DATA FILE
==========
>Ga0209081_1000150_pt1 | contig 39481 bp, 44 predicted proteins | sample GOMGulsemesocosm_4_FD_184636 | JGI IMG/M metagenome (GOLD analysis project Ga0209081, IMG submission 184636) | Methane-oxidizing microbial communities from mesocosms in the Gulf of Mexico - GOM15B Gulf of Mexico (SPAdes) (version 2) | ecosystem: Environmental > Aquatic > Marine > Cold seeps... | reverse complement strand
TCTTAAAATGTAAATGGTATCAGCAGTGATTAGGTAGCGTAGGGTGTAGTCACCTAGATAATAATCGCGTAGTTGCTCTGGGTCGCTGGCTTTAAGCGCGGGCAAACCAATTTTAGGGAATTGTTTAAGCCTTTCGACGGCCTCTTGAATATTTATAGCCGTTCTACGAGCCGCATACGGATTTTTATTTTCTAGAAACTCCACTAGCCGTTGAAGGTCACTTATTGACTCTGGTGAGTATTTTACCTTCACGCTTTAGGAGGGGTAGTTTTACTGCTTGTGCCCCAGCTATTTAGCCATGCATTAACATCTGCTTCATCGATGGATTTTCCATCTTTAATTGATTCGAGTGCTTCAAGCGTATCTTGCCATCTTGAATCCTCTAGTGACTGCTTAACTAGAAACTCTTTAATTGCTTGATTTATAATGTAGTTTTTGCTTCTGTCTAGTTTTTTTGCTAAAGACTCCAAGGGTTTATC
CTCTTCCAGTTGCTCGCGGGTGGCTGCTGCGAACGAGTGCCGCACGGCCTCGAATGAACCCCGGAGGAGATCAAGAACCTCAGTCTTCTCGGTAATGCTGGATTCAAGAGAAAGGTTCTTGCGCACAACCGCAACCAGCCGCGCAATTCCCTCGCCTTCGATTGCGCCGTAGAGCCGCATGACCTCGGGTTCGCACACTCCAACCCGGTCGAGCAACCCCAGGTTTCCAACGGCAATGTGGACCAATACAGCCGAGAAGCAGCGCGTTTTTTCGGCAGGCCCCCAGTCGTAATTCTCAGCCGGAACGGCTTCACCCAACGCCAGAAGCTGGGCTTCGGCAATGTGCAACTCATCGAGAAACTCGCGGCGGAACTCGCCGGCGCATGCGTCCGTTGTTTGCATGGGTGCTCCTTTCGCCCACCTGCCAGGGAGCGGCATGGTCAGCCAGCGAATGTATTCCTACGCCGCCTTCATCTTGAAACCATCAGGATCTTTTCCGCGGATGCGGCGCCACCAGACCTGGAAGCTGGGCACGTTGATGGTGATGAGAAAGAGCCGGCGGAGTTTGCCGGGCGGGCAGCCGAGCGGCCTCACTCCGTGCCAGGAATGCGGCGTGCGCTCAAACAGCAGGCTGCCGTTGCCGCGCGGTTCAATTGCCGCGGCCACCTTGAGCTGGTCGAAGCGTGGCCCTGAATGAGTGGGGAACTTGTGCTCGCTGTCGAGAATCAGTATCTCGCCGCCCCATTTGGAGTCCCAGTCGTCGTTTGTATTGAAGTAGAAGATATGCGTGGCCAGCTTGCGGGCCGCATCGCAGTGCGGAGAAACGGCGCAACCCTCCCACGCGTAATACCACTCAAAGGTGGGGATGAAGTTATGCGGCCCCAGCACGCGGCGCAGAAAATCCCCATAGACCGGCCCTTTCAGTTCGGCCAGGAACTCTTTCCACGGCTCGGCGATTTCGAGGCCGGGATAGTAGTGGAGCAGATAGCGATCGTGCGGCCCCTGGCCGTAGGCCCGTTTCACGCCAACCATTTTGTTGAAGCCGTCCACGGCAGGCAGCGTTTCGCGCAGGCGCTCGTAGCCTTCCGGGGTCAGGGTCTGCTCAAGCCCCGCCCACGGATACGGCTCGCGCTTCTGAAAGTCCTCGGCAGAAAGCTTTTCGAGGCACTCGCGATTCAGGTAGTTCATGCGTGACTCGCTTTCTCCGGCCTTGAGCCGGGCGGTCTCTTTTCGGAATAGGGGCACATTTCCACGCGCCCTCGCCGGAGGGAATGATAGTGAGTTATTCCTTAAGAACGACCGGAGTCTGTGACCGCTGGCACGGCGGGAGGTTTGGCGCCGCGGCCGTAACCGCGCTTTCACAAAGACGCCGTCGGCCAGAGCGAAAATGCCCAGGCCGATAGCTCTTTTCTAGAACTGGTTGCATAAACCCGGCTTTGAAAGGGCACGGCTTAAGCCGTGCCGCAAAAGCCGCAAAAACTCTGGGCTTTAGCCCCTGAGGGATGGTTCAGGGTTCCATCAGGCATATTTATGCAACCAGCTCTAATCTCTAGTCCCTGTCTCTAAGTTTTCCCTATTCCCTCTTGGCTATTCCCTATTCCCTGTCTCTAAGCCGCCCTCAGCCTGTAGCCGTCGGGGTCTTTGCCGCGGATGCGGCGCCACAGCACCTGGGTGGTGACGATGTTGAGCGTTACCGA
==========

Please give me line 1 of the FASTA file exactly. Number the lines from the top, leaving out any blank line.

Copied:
>Ga0209081_1000150_pt1 | contig 39481 bp, 44 predicted proteins | sample GOMGulsemesocosm_4_FD_184636 | JGI IMG/M metagenome (GOLD analysis project Ga0209081, IMG submission 184636) | Methane-oxidizing microbial communities from mesocosms in the Gulf of Mexico - GOM15B Gulf of Mexico (SPAdes) (version 2) | ecosystem: Environmental > Aquatic > Marine > Cold seeps... | reverse complement strand